The National Institutes of Health managed the original platform since 1995.
The National Institutes of Health managed the Interagency Edison System, or iEdison—an online platform used by organizations to report their federally-funded inventions—since the one-stop interface was originally launched two and a half decades ago.
But according to a recently released request for information, management of iEdison will soon be transferred to the National Institute of Standards and Technology—and that agency has big plans to revamp and streamline the entire reporting platform.
“A modern iEdison system is critically important to efficiency in research administration and reporting of inventions that ultimately create value for society and the economy,” Under Secretary of Commerce for Standards and Technology and NIST Director Walter Copan said in a statement Monday.
The government puts up more than $100 billion each year to support research and development efforts led by many of America’s universities and private sector entities. Established in 1995, iEdison is the system those entities use to report more than 7,000 inventions each year. They also access the platform to obtain extensions and waivers, report their progress, upload relevant documents and perform other reporting tasks as required by 35 federal funding agencies.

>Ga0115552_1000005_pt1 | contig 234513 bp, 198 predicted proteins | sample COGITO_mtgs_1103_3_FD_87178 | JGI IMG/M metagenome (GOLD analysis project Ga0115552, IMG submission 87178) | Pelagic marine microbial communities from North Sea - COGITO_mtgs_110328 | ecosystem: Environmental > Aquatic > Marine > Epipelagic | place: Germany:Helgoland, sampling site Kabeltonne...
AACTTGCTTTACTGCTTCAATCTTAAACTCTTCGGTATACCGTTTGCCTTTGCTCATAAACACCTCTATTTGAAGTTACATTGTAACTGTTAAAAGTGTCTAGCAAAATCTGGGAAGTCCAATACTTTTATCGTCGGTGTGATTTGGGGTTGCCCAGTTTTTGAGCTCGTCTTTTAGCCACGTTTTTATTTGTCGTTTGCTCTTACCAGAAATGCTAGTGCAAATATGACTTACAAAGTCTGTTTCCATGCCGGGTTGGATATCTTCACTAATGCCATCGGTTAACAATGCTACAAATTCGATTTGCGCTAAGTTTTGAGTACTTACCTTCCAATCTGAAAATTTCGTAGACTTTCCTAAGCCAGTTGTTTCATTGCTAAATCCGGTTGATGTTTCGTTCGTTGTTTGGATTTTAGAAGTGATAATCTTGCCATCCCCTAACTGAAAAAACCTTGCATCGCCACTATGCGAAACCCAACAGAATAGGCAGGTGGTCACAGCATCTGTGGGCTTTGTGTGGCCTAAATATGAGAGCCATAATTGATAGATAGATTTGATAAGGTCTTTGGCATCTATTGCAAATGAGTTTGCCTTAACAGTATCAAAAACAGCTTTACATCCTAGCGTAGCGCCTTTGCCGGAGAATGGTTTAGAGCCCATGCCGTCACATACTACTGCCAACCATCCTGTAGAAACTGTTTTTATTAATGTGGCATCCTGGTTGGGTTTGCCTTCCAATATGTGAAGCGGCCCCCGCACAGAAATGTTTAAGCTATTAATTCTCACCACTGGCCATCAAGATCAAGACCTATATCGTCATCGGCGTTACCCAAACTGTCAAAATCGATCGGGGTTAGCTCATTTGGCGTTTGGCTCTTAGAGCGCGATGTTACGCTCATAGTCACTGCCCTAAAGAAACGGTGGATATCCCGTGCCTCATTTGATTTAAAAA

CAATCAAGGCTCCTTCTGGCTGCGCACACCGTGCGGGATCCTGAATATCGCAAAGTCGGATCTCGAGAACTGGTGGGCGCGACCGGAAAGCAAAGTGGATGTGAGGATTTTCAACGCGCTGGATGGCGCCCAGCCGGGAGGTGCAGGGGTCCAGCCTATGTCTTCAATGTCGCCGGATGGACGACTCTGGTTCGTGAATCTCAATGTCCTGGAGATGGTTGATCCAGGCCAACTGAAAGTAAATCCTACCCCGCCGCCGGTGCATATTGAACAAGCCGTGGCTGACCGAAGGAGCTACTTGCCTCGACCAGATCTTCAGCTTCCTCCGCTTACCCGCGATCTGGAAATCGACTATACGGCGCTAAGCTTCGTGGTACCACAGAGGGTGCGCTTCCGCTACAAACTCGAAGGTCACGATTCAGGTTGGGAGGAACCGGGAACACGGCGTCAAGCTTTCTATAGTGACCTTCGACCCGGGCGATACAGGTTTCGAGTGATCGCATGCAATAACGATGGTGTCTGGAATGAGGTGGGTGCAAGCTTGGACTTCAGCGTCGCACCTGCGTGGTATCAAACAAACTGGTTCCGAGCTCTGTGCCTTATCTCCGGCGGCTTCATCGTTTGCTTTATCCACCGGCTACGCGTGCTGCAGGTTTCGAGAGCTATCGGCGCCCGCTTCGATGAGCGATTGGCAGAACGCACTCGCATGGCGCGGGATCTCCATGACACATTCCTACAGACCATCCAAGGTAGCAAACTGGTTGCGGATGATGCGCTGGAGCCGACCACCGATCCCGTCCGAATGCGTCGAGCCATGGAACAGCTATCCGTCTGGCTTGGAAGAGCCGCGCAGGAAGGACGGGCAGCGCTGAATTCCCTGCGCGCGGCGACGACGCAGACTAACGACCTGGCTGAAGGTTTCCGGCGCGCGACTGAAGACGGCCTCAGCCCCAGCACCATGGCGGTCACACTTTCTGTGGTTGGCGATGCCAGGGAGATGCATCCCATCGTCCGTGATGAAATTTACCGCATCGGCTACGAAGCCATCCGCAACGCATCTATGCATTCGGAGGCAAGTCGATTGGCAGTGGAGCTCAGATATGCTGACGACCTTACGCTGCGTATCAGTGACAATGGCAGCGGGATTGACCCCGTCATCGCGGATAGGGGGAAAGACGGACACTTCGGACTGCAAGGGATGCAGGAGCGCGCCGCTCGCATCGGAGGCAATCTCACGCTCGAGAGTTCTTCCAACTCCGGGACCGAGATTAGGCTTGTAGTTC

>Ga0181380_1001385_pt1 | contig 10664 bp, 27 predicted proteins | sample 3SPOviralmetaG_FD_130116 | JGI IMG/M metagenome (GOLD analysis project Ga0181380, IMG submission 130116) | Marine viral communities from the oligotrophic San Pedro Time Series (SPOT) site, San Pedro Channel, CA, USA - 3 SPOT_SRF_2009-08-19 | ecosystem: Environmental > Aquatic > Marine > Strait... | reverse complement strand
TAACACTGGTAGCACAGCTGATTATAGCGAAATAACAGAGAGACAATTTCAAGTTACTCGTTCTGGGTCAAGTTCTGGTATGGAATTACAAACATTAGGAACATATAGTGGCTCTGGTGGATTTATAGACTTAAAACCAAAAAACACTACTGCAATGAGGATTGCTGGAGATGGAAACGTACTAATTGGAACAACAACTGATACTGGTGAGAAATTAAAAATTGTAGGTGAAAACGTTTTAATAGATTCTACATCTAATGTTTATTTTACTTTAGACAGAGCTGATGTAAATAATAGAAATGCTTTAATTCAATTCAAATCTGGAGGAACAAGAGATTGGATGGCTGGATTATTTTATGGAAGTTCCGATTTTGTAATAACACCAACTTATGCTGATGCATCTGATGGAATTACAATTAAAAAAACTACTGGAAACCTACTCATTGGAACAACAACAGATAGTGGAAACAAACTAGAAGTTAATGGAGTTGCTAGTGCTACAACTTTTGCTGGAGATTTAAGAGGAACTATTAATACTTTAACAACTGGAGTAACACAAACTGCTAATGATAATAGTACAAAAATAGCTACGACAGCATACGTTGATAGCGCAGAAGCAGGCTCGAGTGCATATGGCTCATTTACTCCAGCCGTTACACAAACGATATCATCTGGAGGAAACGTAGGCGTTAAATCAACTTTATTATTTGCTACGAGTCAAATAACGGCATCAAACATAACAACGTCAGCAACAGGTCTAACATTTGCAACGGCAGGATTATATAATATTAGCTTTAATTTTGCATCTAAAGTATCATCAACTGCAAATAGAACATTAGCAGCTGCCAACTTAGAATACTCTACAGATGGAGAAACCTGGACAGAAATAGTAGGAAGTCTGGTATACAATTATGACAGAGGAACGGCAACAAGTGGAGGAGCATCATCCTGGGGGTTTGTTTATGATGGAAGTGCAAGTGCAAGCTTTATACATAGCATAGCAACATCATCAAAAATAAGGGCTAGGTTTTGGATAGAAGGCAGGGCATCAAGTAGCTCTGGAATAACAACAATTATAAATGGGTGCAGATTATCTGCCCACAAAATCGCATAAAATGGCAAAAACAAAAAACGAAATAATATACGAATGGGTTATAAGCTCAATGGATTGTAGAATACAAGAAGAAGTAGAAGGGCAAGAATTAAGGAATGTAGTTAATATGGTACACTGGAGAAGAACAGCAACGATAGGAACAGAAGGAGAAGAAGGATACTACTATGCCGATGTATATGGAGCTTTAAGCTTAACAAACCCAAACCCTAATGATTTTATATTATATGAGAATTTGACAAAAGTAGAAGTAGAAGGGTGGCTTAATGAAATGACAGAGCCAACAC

In 2016, the U.S. National Academies suggested updating the iEdison system and moving its management into Commerce’s realm. Heeding that recommendation, NIST will soon assume responsibility for the platform, and in doing so, agency officials plan to “modernize and streamline the system to improve user experience, enhance functionality and increase security to ensure sensitive business information is protected.”
In the RFI, which marks the beginning of its efforts, the agency asks stakeholders to weigh in on the challenges they face when using the iEdison system, the features that should be retained or scrapped, as well as insights on all improvement that should be made through the modernization effort. The agency also plans to host public workshops over the next few months to guide the technical development of the next iEdison.
Responses to the RFI are due Jan. 27, and NIST aims to launch the new-and-improved system by early 2022.